KBH Introduces ‘Cotton Spear’
For Round Module Handling
The KBH Corporation, based in Clarksdale, Miss., has announced plans to introduce the “Cotton Spear,” a round module handler developed by Senath, Mo., cotton producers who have been longtime KBH customers. The implement is designed to handle modules made by John Deere’s 7760 Cotton Picker.
“The Cotton Spear is less expensive, has lower maintenance and is easier to operate for round module handling,” says Tim Tenhet, national sales and marketing manager for KBH.
The unit’s four spears that pierce the module are constructed of special heat-treated and tempered alloy steel. The spears’ arrangement, size and yield strength enable the unit to penetrate the cotton and carry the round module through tough field conditions. The removable spears ship and store easily during the off-season.
For more information, interested parties can call (800) 843-5241 or go to www.kbhequipment.com.
Lubbock To Host Fundraiser
For American Ag Museum
A special fundraiser dinner event for Lubbock’s American Agriculture Museum will be held on May 5 at the Lubbock Civic Center.
The event will feature Texas television personality Bob Phillips, noted host of the “Texas Country Reporter.” The show has become popular across the state as it takes viewers to various rural areas and tells ag’s story in the Lone Star State.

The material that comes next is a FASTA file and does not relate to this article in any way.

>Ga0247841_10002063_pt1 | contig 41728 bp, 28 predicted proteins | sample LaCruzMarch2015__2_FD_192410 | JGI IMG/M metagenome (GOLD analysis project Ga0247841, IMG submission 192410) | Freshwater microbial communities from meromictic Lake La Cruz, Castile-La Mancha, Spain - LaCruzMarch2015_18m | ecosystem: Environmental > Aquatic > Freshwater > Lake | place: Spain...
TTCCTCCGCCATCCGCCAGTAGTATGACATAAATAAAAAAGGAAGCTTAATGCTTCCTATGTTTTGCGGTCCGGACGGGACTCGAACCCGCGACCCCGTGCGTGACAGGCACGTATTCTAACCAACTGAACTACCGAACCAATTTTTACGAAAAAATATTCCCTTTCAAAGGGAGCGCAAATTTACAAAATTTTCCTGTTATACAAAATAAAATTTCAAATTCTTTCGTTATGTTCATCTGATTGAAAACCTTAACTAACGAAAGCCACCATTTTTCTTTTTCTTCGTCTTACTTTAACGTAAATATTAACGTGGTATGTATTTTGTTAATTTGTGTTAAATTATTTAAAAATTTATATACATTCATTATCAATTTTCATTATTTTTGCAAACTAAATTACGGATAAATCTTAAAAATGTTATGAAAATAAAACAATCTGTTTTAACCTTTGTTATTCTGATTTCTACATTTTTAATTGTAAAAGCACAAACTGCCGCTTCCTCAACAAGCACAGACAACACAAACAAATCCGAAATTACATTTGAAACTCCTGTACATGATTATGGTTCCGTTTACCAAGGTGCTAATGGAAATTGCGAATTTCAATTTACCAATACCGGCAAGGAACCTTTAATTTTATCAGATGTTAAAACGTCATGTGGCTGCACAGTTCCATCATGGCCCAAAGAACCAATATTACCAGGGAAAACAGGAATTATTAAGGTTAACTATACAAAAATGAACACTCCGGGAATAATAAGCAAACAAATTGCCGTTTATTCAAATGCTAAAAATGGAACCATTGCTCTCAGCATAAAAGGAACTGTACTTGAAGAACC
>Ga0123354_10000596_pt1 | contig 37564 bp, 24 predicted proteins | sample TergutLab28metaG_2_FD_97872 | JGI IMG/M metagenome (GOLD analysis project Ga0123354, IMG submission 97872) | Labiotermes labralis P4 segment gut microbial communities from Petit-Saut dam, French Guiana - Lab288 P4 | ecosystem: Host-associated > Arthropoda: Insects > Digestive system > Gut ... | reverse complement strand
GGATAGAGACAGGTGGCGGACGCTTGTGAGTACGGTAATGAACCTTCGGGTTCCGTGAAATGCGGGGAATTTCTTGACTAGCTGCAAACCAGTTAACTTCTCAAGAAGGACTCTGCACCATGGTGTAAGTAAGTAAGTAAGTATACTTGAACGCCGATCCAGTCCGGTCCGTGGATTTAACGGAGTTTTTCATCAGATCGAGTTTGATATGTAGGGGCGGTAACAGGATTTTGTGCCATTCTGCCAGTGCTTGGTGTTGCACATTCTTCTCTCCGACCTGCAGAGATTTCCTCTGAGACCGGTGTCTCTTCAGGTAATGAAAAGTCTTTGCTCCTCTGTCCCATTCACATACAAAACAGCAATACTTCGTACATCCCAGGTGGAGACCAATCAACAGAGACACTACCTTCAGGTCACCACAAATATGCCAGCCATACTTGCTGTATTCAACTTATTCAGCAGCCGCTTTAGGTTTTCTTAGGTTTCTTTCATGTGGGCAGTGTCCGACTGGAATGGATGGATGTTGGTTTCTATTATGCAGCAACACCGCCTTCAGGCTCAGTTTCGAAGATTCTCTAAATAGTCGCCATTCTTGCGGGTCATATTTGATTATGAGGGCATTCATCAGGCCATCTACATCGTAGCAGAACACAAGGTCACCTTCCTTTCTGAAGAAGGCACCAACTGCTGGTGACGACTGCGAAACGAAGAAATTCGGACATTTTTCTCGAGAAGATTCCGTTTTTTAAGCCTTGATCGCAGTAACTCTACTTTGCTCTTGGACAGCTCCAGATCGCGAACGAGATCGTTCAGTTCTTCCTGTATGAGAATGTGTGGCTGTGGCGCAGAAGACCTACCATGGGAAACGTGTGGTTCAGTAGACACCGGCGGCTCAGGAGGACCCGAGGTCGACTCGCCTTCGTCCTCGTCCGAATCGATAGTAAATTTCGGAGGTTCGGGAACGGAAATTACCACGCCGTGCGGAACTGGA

The unique event will feature Phillips, along with live music, door prizes and a prime rib dinner. The goal is to raise money for the local agriculture museum and its “Building Our Dream” capital campaign.
The museum will break ground on Phase I of a first-class museum facility this year. With nearly 35,000 feet of exhibit space, a public meeting area and an agricultural literacy wing, the new museum will be a living memorial to the thousands of farm families who were pioneers in agriculture and made Lubbock what it is today.
For more information, contact Lacee Hoelting at the American Museum of Agriculture at (806) 239-5796 or email@example.com.
Good Maintenance Helps
Seed Storage Houses
As planting season begins, officials at Cliff Granberry Corporation are advising all ginners to inspect and make sure that the structural integrity of seed storage houses remains intact.
The company’s “Spee-D-flow” overhead seed house has been a standard for the industry since 1965. Jim Granberry, son of company founder Cliff Granberry, says many of the seed houses are now 30 to 40 years old and have been moved from gin to gin.
“Through the years, moisture and chemicals from seed along with humidity causes the inevitable...rust and corrosion,” he says. “Down time from a structural failure also causes economic harm to the gin.”
Granberry recommends implementing maintenance tips to avoid such problems. He suggests that the inside of the seed house be inspected and that all remaining seed be removed with a moderately high pressure wash. The removal of rust and corrosion is critical to avoid further deterioration and make repairs as necessary.
For more information, contact Jim Granberry at (972) 733-3078.